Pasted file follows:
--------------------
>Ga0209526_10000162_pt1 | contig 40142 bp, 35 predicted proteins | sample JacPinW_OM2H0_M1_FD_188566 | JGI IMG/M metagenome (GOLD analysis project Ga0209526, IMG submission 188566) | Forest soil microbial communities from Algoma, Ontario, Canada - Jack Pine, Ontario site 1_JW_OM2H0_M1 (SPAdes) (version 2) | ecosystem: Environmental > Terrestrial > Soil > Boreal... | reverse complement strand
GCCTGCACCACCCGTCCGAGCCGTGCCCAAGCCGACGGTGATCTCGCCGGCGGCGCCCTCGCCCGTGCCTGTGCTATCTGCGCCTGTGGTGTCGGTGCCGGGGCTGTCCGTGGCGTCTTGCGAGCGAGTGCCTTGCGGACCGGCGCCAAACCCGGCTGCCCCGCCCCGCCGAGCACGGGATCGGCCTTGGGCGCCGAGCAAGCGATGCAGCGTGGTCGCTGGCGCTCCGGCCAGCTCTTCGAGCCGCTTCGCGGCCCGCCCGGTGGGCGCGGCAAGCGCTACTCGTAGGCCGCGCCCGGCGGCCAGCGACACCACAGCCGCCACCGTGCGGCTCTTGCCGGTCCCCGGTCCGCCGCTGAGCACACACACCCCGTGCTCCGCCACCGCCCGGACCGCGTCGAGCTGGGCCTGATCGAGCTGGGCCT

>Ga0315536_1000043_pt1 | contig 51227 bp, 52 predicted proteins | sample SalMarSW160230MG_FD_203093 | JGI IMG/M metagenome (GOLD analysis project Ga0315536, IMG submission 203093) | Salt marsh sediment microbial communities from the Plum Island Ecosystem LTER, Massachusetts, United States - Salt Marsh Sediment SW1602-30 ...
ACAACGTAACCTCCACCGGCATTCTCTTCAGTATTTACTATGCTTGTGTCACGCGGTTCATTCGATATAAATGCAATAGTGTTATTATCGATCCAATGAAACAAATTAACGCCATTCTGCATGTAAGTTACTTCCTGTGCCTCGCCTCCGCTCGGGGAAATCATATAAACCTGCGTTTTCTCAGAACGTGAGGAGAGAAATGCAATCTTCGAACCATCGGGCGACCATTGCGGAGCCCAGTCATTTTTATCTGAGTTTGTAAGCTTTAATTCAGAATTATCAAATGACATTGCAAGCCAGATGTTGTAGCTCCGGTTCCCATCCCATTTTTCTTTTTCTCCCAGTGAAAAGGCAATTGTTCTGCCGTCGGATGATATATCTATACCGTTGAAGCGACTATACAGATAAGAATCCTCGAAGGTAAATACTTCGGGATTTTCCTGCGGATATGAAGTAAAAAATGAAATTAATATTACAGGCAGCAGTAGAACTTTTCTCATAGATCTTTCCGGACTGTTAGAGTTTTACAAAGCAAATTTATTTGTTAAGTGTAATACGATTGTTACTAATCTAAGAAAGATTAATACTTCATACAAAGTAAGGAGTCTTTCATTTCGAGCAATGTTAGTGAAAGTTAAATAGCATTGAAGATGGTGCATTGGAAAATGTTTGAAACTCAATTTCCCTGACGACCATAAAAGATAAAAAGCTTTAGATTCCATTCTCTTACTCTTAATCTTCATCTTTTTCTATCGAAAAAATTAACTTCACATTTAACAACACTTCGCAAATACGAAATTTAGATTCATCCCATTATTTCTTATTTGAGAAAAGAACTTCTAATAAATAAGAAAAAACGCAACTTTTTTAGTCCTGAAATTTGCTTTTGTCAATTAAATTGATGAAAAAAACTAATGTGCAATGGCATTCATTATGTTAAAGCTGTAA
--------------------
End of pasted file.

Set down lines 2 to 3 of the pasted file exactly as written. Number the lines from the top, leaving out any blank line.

GCCTGCACCACCCGTCCGAGCCGTGCCCAAGCCGACGGTGATCTCGCCGGCGGCGCCCTCGCCCGTGCCTGTGCTATCTGCGCCTGTGGTGTCGGTGCCGGGGCTGTCCGTGGCGTCTTGCGAGCGAGTGCCTTGCGGACCGGCGCCAAACCCGGCTGCCCCGCCCCGCCGAGCACGGGATCGGCCTTGGGCGCCGAGCAAGCGATGCAGCGTGGTCGCTGGCGCTCCGGCCAGCTCTTCGAGCCGCTTCGCGGCCCGCCCGGTGGGCGCGGCAAGCGCTACTCGTAGGCCGCGCCCGGCGGCCAGCGACACCACAGCCGCCACCGTGCGGCTCTTGCCGGTCCCCGGTCCGCCGCTGAGCACACACACCCCGTGCTCCGCCACCGCCCGGACCGCGTCGAGCTGGGCCTGATCGAGCTGGGCCT

>Ga0315536_1000043_pt1 | contig 51227 bp, 52 predicted proteins | sample SalMarSW160230MG_FD_203093 | JGI IMG/M metagenome (GOLD analysis project Ga0315536, IMG submission 203093) | Salt marsh sediment microbial communities from the Plum Island Ecosystem LTER, Massachusetts, United States - Salt Marsh Sediment SW1602-30 ...